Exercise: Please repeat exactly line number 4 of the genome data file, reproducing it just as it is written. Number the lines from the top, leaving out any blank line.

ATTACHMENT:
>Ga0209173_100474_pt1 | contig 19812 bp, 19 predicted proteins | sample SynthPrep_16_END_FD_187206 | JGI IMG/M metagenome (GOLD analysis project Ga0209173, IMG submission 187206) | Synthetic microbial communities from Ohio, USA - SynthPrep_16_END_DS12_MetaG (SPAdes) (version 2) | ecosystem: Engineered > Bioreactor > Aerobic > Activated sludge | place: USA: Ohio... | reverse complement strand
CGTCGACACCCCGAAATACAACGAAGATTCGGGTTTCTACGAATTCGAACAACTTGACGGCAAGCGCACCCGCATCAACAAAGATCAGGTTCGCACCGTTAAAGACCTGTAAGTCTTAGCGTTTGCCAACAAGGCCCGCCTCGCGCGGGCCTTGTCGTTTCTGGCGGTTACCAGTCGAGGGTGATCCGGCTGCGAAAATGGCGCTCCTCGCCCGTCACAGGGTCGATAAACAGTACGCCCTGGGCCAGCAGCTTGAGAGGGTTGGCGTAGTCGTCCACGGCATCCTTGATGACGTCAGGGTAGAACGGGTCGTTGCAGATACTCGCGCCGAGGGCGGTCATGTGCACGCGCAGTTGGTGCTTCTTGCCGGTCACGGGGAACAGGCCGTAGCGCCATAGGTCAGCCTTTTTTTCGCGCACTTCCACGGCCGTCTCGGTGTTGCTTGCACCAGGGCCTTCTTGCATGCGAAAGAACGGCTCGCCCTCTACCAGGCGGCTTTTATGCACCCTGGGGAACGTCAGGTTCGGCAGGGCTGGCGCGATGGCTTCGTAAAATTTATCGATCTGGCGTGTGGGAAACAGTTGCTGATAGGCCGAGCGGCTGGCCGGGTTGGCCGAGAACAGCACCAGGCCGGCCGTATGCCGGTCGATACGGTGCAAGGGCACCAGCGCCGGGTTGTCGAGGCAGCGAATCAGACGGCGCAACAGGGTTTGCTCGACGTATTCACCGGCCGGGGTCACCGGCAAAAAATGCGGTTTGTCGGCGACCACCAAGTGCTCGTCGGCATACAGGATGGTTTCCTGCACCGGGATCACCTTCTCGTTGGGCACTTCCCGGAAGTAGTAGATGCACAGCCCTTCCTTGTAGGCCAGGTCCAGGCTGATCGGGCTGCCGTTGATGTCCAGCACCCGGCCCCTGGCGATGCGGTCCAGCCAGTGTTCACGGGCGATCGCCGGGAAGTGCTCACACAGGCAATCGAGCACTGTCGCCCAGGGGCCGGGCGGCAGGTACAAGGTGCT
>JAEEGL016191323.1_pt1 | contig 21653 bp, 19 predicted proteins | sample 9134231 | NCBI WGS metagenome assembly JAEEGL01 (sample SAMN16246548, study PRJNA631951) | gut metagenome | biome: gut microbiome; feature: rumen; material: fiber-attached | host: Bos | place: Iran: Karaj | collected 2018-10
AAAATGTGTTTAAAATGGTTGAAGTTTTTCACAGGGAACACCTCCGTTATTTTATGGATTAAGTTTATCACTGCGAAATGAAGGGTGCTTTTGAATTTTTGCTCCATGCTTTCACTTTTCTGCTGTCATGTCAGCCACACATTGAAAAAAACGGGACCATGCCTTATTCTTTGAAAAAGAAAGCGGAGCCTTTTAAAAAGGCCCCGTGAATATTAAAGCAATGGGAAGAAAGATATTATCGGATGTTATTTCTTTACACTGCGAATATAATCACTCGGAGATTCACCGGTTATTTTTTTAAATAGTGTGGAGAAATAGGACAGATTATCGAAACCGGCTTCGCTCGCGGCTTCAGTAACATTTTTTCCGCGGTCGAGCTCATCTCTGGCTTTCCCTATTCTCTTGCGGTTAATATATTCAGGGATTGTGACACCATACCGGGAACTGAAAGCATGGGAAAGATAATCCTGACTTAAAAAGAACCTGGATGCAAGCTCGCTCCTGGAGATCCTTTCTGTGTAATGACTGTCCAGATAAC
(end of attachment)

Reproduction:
AAAATGTGTTTAAAATGGTTGAAGTTTTTCACAGGGAACACCTCCGTTATTTTATGGATTAAGTTTATCACTGCGAAATGAAGGGTGCTTTTGAATTTTTGCTCCATGCTTTCACTTTTCTGCTGTCATGTCAGCCACACATTGAAAAAAACGGGACCATGCCTTATTCTTTGAAAAAGAAAGCGGAGCCTTTTAAAAAGGCCCCGTGAATATTAAAGCAATGGGAAGAAAGATATTATCGGATGTTATTTCTTTACACTGCGAATATAATCACTCGGAGATTCACCGGTTATTTTTTTAAATAGTGTGGAGAAATAGGACAGATTATCGAAACCGGCTTCGCTCGCGGCTTCAGTAACATTTTTTCCGCGGTCGAGCTCATCTCTGGCTTTCCCTATTCTCTTGCGGTTAATATATTCAGGGATTGTGACACCATACCGGGAACTGAAAGCATGGGAAAGATAATCCTGACTTAAAAAGAACCTGGATGCAAGCTCGCTCCTGGAGATCCTTTCTGTGTAATGACTGTCCAGATAAC